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Bakers math and lesson 3

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ex99125b's picture

Bakers math and lesson 3

The web is replete with examples of how to do bakers math and I think that I have a good handle on it, enough to put together a spreadsheet anyways. However, I seem to trip myself up on preferments. Could  someone show me the bakers percentages for the recipe in lesson three? Enough of them so that I could start with the desired dough weight and work my way back through the recipe? I certainly would appreciate it.

LindyD's picture

Susan of Wild Yeast did a lovely tutorial on baker's percentages in 2008.  Here's the link to the fourth part of her tutorial, which deals with preferments.

Hope you find it helpful.

ex99125b's picture

thank you. Her site is well done and it helped me out when I first explored BP stuff. I'm just missing something and was hoping someone could do the percentages and I could figure the system out by looking at results. Perhaps just looking at it agian will do.

proth5's picture

in these discussions of Bakers Math with preferments is the percentage of the total flour pre fermented.  In the example referenced above, the simple piece of information that 34% of the total flour (that is the flour in the oveall formula) is prefermented has been omitted.  Without that vital piece of information - we cannot understand the amounts in the pre ferment formula - or really - the nature of the bread.

So if our overall formula's total flour is 1368 gms - we know that 34% of it is prefermented which allows us the basis to calculate the 468 gms of flour in the pre ferment formula.  There seems to be no explanation as to why the gram amount of flour that has been chosen has been chosen in the writeup referenced above.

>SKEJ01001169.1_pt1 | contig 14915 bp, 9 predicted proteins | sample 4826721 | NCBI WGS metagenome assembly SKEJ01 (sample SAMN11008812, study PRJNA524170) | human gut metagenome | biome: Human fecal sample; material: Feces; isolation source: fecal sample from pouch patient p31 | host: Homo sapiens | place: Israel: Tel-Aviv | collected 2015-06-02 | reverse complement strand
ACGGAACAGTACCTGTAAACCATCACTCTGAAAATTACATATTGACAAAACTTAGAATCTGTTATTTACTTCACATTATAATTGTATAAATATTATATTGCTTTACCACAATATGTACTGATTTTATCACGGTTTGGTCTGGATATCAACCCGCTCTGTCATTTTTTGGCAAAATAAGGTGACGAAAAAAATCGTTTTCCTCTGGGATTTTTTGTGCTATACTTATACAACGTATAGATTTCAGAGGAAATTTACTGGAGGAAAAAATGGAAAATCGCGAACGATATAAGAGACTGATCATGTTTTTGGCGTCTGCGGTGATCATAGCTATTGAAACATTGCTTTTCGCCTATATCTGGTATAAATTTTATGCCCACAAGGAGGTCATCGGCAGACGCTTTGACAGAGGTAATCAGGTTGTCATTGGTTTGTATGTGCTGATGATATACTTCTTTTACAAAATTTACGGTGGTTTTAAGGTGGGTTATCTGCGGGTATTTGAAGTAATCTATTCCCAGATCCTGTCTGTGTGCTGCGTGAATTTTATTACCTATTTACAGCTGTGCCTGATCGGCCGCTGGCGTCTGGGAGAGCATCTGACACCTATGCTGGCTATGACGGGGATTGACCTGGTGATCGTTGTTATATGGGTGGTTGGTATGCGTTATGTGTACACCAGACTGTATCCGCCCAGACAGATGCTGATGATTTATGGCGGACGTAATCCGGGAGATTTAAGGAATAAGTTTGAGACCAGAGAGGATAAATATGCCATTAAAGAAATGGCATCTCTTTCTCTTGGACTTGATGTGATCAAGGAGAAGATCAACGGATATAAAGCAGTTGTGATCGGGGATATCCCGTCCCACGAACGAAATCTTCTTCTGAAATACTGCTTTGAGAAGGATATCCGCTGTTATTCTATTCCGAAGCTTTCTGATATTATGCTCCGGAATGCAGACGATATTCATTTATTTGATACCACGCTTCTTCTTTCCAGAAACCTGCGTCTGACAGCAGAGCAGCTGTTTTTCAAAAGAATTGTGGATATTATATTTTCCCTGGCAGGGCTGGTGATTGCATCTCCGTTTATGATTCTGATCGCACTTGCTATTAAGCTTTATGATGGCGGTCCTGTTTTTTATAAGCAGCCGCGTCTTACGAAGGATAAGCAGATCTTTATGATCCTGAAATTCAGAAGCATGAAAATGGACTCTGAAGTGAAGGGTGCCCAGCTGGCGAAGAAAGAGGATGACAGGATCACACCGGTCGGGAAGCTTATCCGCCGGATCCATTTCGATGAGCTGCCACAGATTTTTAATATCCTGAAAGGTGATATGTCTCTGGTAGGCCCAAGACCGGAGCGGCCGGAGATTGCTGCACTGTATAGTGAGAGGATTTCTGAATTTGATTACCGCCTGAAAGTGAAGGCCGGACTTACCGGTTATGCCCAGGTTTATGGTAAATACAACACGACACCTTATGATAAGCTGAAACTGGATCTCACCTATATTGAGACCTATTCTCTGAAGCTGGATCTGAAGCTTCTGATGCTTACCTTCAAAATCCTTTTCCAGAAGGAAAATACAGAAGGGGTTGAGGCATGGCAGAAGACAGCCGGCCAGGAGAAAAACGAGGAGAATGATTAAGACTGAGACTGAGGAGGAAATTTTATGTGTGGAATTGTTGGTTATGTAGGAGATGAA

The precentage of flour pre fermented is the glue that holds the system together and is equally applicable with one to a large number of pre ferments.

The Bread Baker's Guild of America (BBGA at has a standard for presenting formulas that also omits the calculation of baker's percentages on the final dough as they can be confusing and are not essential to understanding the dough itself. 

I do a lot of formula development and the more I do, the more I appreciate the BBGA standard as it is simple to use and allows rapid development of variants on a given formula. Many people object to somehow being "standardized", but I consider that there are many instances in our life (the number of holes in shower curtains - the side of the car where the steering wheel goes, etc) where we accept standards as a way to ease our life without destroying one whit of creativity.

Hope this helps.

ex99125b's picture

I am not sure that we are talking about the same thing... in lesson three, there are 140g (1 c) of flour in the sponge, about 280g (2 c) in the dough, for a total of 420g. There are 117.5 g of water in the sponge and 235 g of water in the dough. for a total of 352.5 g. A list of BP for this recipe has me stumped.

proth5's picture

I don't really know to which "Lesson 3" you are referring.  I was referring to the Baker's Percentages with Pre ferments link posted by LindyD.